Monday, May 26, 2014

Our sociopathic leadership

Someone emailed an article to me about a claimed link between sociopathy and being an elected official.  I don't know if there really is a link between public office and being a sociopath.  Intuitively that would seem right, if for no other reason that just that it takes a certain personality type to want that kind of job in the first place.  So let us assume that there is a link between sociopathy and public office and ask the next question:  Is that a bad thing?

A president's job description is to deal with crooks and scoundrels, of both the congressional and the global political variety.  We have an incredibly cumbersome political system in which even having the president's party control both houses of Congress is no guarantee that the president will get Congress to pass the legislation that he wants.  Given those two realities, maybe sometimes being a sociopath is the only way to get something done.  Part of the reason FDR was such an effective president is that he was so very adept at both using deception and abusing power.

Contrast FDR with the basically decent but woefully incompetent Jimmy Carter.  Had our embassy in Iran been seized when FDR was in power, he would have turned Teheran into a moonscape; just ask the people of Dresden, a city FDR incinerated on far less provocation.  Having defeated Iran militarily, he then would have given Iran a pro-Western government rather than permit the ayatollahs to plunge it back into the Middle Ages.  Yes, people would have died but a clear message that it's not acceptable to seize an American embassy would have been delivered, and today, Iran might actually be a free society that doesn't threaten to destabalize the entire region.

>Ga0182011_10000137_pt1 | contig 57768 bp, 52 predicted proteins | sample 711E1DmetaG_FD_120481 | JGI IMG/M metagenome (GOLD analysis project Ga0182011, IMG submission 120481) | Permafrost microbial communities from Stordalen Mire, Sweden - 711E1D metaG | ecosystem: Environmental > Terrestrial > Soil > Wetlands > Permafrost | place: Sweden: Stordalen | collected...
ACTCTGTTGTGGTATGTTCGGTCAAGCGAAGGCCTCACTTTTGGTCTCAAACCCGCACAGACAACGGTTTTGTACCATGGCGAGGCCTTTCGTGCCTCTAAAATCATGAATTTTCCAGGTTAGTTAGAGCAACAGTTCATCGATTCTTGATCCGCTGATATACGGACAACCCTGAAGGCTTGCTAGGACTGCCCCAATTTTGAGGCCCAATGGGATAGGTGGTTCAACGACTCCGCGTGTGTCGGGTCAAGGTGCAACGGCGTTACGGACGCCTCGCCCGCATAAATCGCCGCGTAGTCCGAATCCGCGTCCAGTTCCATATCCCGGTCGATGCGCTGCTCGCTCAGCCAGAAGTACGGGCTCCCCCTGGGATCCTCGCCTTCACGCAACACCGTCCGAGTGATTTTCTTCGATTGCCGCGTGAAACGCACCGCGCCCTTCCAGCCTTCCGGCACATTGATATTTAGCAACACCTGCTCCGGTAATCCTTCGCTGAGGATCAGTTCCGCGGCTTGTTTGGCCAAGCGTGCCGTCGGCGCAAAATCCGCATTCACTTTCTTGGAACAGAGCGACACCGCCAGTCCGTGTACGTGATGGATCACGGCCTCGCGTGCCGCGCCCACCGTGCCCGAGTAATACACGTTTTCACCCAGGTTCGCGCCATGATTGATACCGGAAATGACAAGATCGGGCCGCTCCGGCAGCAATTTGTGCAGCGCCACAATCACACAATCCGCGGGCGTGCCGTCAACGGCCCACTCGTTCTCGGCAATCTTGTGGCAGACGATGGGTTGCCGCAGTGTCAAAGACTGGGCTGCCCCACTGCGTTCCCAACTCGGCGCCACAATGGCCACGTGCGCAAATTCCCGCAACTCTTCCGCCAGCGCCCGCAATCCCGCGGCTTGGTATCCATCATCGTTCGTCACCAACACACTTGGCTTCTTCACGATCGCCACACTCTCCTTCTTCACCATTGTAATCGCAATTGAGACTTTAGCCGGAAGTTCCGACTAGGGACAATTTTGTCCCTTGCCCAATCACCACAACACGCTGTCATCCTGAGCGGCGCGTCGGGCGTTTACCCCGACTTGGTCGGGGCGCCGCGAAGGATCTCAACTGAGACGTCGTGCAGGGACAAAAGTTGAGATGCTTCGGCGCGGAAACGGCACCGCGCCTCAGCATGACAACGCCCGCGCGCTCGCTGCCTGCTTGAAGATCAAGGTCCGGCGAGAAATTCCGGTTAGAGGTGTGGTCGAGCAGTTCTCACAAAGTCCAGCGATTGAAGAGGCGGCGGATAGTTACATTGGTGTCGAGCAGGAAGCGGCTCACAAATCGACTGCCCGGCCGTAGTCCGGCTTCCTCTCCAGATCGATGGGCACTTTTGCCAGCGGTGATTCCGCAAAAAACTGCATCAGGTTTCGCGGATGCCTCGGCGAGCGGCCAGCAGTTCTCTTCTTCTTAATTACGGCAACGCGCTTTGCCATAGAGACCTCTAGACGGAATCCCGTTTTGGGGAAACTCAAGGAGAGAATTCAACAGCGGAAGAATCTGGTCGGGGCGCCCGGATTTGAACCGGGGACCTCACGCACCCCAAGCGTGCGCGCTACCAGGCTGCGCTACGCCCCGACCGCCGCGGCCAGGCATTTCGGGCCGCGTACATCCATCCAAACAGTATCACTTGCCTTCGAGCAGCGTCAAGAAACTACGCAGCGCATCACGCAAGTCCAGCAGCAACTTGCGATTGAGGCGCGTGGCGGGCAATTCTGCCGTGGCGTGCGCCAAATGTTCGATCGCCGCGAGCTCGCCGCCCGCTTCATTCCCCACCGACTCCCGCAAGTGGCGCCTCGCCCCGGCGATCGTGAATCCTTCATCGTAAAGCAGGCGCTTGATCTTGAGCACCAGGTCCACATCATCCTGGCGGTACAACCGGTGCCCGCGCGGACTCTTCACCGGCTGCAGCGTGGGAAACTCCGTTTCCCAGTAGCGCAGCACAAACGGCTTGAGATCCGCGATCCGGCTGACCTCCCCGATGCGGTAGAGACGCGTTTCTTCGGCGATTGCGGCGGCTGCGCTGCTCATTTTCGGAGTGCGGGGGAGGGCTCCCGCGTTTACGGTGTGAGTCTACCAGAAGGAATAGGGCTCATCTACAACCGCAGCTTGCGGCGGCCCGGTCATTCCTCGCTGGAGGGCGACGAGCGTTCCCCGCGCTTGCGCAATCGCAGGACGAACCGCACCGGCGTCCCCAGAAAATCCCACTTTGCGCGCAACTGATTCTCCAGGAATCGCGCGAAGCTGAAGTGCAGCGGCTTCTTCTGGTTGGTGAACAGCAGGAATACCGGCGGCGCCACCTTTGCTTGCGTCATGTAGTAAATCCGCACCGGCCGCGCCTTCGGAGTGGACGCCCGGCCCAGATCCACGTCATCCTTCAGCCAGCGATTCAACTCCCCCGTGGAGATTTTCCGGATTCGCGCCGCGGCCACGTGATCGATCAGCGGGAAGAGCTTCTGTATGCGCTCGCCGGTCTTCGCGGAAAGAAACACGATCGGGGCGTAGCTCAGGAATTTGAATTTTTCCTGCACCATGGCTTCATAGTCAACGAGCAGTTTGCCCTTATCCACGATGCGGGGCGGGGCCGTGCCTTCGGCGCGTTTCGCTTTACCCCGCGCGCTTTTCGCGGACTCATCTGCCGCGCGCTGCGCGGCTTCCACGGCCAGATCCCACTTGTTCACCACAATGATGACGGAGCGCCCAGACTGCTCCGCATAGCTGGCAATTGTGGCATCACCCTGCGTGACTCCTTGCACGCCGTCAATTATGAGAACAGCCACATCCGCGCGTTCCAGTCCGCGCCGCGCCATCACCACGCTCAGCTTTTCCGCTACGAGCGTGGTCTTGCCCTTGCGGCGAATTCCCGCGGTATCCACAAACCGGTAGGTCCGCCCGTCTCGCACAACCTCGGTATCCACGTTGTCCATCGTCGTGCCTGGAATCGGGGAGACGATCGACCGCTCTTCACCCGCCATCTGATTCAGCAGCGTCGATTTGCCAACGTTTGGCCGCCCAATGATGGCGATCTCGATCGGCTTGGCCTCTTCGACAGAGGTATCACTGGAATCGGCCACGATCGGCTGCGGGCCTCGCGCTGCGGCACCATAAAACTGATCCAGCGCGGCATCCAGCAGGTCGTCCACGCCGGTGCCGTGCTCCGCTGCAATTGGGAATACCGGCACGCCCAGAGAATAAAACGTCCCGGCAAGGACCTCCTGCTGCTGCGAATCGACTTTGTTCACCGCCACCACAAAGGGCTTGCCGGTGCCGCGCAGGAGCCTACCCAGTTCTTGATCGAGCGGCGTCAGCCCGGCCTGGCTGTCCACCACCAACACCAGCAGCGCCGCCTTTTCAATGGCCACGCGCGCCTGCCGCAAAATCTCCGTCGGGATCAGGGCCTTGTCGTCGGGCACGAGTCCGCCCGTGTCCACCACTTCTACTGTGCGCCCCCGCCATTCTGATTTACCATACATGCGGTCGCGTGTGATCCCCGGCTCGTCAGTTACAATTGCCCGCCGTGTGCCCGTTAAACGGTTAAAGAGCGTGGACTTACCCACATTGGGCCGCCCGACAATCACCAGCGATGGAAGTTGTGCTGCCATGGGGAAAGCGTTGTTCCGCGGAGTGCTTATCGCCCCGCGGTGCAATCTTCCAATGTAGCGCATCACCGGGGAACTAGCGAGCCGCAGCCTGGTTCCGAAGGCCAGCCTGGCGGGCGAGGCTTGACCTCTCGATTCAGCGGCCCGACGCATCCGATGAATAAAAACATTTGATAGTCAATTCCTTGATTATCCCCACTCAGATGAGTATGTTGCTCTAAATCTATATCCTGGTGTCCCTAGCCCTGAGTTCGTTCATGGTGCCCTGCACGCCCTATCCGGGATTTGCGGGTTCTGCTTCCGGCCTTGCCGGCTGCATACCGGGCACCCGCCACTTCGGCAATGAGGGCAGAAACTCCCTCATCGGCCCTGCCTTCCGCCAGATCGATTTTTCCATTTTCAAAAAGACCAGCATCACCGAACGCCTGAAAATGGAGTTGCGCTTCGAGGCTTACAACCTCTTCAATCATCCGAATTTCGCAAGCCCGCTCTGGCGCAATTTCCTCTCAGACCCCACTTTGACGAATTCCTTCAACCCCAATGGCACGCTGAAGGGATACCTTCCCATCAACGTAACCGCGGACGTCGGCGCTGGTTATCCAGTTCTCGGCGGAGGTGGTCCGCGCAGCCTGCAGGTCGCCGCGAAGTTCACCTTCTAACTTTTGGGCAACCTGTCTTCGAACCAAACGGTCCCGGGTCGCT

Jimmy Carter, on the other hand, was so loathe to use the military that he preferred to allow the United States to be humiliated for 444 days.  He was determined that no one would die, and he was also mindful that some of the Iranian's grievances against the United States had some merit.  While that may give him points for being a decent human being, it's no way to run a government.  Thirty years later, the emboldened ayatollahs are threatening the region with a nuclear weapons program, funding terrorism, and suppressing the civil liberties of their own people.

There is something to be said for being a decent human being.  But given a choice between the decidedly ethically challenged FDR and the fine human being Jimmy Carter, I'll take FDR any day.  We live in the world we actually live in, not the one we wish we lived in.

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